That confidence in Nigeria’s destiny is shared by bankers at Goldman Sachs who have produced extensive research on economic scenarios over the next 50 years. Having looked at the effects that the BRIC (Brazil, Russia, India, China) countries might have on the global economic order, Goldman analyses prospects for what it calls the Next 11 (N-11). This N-11 group of countries includes ?Nigeria and Egypt in its ranks – alongside Indonesia, Iran, Korea, Mexico, Turkey, Pakistan, Bangladesh, Philippines and Vietnam. Currently the N-11 contribute about 9% to global economic growth, but this could rise markedly ?according to the report.

According to Goldman’s projection of the world economies in 2050 in terms of GDP, the top spot will be taken by China, followed by the US, India, Brazil and Mexico. Nigeria will be the 11th-largest economy with a GDP of $5trn, just behind Germany and Britain. Egypt would be the world’s 20th-biggest economy, just behind Iran and Italy. But in terms of income per capita in 2050, ?Egypt would be the 18th-highest and Nigeria the 20th, according to Goldman Sachs.

Even if these forecasts prove accurate (they are at least partly based on straight-line projections of commodity production and revenues alongside demographic trends), Cilliers of South Africa’s Institute for Security Studies ?argues this may still not add up to sustainable economic development for Nigeria: “Because it is single-commodity dependent, something has got to give at some point in Nigeria. The one thing that really constrains Nigeria’s ?development is its dependence on oil. No country has ever developed – except maybe Norway – on the basis of a single commodity.”

Futurologists at PricewaterhouseCoopers reach similar conclusions to Goldman Sachs about Africa’s economic growth but are more optimistic about South Africa’s potential as a more diversified and technically-developed economy. But they argue for the essential role of demographics in economic forecasting: “Nigeria has the highest projected population growth rate…with its total population set to rise to around 290m by 2050, as compared to around 120m in Egypt and 56m in South Africa.”?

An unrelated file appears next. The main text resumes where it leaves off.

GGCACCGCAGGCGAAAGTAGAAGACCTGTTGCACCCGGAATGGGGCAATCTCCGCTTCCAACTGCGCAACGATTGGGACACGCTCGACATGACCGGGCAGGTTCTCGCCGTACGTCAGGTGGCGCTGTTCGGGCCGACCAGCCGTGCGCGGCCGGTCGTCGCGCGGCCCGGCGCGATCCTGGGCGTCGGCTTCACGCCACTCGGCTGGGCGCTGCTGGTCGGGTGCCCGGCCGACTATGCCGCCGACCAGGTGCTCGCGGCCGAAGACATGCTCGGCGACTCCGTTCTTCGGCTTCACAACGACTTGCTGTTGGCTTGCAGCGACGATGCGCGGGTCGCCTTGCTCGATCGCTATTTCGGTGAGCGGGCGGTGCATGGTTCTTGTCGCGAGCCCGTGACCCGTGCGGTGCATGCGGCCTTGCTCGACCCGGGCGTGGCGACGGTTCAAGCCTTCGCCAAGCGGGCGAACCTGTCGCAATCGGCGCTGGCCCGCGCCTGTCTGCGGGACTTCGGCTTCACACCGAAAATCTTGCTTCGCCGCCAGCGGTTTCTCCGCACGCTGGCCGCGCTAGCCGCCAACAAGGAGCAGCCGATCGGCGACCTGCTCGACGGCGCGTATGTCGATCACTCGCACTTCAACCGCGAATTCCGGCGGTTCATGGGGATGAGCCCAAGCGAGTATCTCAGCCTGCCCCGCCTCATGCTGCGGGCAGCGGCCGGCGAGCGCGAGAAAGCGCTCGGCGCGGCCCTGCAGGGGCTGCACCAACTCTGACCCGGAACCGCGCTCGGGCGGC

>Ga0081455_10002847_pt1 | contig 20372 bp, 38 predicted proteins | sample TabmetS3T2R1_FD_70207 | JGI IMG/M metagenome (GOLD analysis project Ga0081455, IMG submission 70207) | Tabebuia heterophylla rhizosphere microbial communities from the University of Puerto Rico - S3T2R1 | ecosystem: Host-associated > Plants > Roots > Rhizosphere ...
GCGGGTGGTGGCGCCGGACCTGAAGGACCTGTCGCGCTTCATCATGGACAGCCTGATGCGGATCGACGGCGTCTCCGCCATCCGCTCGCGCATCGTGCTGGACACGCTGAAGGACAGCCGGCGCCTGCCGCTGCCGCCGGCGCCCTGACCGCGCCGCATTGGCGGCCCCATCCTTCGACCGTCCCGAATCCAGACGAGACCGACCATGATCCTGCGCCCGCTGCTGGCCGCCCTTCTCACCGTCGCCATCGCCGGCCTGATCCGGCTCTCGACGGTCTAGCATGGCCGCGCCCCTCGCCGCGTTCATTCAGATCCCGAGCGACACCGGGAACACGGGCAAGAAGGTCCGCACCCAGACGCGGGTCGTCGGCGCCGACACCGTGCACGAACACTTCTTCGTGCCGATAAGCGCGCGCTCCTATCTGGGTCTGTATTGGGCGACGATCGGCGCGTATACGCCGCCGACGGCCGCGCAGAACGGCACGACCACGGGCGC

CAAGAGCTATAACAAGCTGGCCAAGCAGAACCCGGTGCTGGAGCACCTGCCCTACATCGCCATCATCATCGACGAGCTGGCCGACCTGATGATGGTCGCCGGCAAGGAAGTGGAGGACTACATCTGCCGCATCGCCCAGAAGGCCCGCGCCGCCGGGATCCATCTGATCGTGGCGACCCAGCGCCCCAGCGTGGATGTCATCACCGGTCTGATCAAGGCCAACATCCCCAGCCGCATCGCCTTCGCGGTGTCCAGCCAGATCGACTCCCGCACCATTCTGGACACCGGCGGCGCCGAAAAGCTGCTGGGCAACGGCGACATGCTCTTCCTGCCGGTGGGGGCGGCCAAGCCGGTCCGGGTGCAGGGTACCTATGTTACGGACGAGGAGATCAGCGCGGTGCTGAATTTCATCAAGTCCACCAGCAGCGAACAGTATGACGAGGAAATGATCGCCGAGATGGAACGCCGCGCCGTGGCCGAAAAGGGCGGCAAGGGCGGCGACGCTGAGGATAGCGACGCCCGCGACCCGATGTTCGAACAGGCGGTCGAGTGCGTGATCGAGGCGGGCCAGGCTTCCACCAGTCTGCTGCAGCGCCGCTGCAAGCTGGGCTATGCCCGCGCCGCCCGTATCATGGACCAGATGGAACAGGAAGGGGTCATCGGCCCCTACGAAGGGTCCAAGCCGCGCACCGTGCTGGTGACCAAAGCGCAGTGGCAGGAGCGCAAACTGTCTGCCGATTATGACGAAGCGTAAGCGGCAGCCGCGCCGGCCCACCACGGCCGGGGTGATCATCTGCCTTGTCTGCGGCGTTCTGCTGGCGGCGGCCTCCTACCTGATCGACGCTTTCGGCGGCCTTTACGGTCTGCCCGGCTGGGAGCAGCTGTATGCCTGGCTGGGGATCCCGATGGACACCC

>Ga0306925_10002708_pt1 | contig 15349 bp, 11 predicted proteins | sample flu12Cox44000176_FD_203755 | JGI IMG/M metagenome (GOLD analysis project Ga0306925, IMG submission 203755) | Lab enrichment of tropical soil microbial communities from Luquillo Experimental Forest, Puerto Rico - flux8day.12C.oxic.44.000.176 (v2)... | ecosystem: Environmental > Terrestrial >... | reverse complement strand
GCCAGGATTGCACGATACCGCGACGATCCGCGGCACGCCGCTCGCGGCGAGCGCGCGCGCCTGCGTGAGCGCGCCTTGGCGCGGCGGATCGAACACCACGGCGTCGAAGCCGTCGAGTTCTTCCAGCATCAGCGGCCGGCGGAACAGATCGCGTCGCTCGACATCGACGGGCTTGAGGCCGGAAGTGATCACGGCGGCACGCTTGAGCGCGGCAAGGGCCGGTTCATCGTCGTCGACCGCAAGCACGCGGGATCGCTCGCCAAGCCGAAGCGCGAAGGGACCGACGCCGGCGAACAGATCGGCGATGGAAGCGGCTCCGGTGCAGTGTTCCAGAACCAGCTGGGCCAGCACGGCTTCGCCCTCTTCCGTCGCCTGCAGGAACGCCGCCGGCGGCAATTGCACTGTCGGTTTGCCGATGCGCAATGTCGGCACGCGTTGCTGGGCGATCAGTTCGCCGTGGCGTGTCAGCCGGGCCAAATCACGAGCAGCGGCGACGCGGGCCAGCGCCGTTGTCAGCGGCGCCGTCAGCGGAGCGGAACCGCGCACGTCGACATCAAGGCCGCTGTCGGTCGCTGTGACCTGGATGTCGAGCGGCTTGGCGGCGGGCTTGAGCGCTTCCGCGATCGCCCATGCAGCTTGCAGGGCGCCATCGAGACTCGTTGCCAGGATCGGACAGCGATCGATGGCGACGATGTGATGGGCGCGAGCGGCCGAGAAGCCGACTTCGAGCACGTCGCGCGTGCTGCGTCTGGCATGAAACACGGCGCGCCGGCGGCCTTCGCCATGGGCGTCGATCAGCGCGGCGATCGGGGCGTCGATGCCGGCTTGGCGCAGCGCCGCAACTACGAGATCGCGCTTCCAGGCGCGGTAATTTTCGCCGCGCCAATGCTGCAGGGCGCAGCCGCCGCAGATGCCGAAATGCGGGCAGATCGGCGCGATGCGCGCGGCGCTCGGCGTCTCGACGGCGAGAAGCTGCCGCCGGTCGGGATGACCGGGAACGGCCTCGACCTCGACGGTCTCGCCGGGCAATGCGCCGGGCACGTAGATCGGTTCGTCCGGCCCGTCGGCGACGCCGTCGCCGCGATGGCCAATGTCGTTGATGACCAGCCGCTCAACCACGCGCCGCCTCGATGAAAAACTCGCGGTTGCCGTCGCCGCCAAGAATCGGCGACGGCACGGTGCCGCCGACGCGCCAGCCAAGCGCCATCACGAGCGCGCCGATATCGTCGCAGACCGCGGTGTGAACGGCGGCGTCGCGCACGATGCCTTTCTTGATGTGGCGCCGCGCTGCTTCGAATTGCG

Statistically, the fortunes of African economies are umbilically joined to population growth. Gross domestic product is one of the crudest but most widely-used ?measures of economic growth: it is the number of ?economic transactions in a given geographical area.Bigger populations mean bigger GDPs. But as political scientist Amartya Sen argues, this bears little relation to social welfare in a society, far less to happiness.

Such ideas have led economists to assess the quality of economic growth, as much as the quantity. Most ?analysts accept that Africa has to break its dependence on commodity exports to achieve economic take-off in the next 50 years.

One possibility would be for Africa to take over some of China’s labour-intensive manufacturing: “China is starting to see its labour costs creep up. It’s starting to look where to put low-end (meaning labour-intensive) manufacturing,” ?according to the World Bank’s managing director Ngozi Okonjo-Iweala.

“So Africa can definitely benefit from this by working closely with China – and the World Bank is trying to help this process by having a trilateral kind of relationship agreement whereby we can help the countries put the right infrastructure in place, and then the Chinese can invest and create jobs in these countries.”

With many economic forecasters concluding that ?China will be the biggest economic power globally by 2060, followed perhaps by India, Africa’s ability to ?develop its relationship with them, away from the current model of exporting commodities and importing manufactured goods, could reshape its economic future.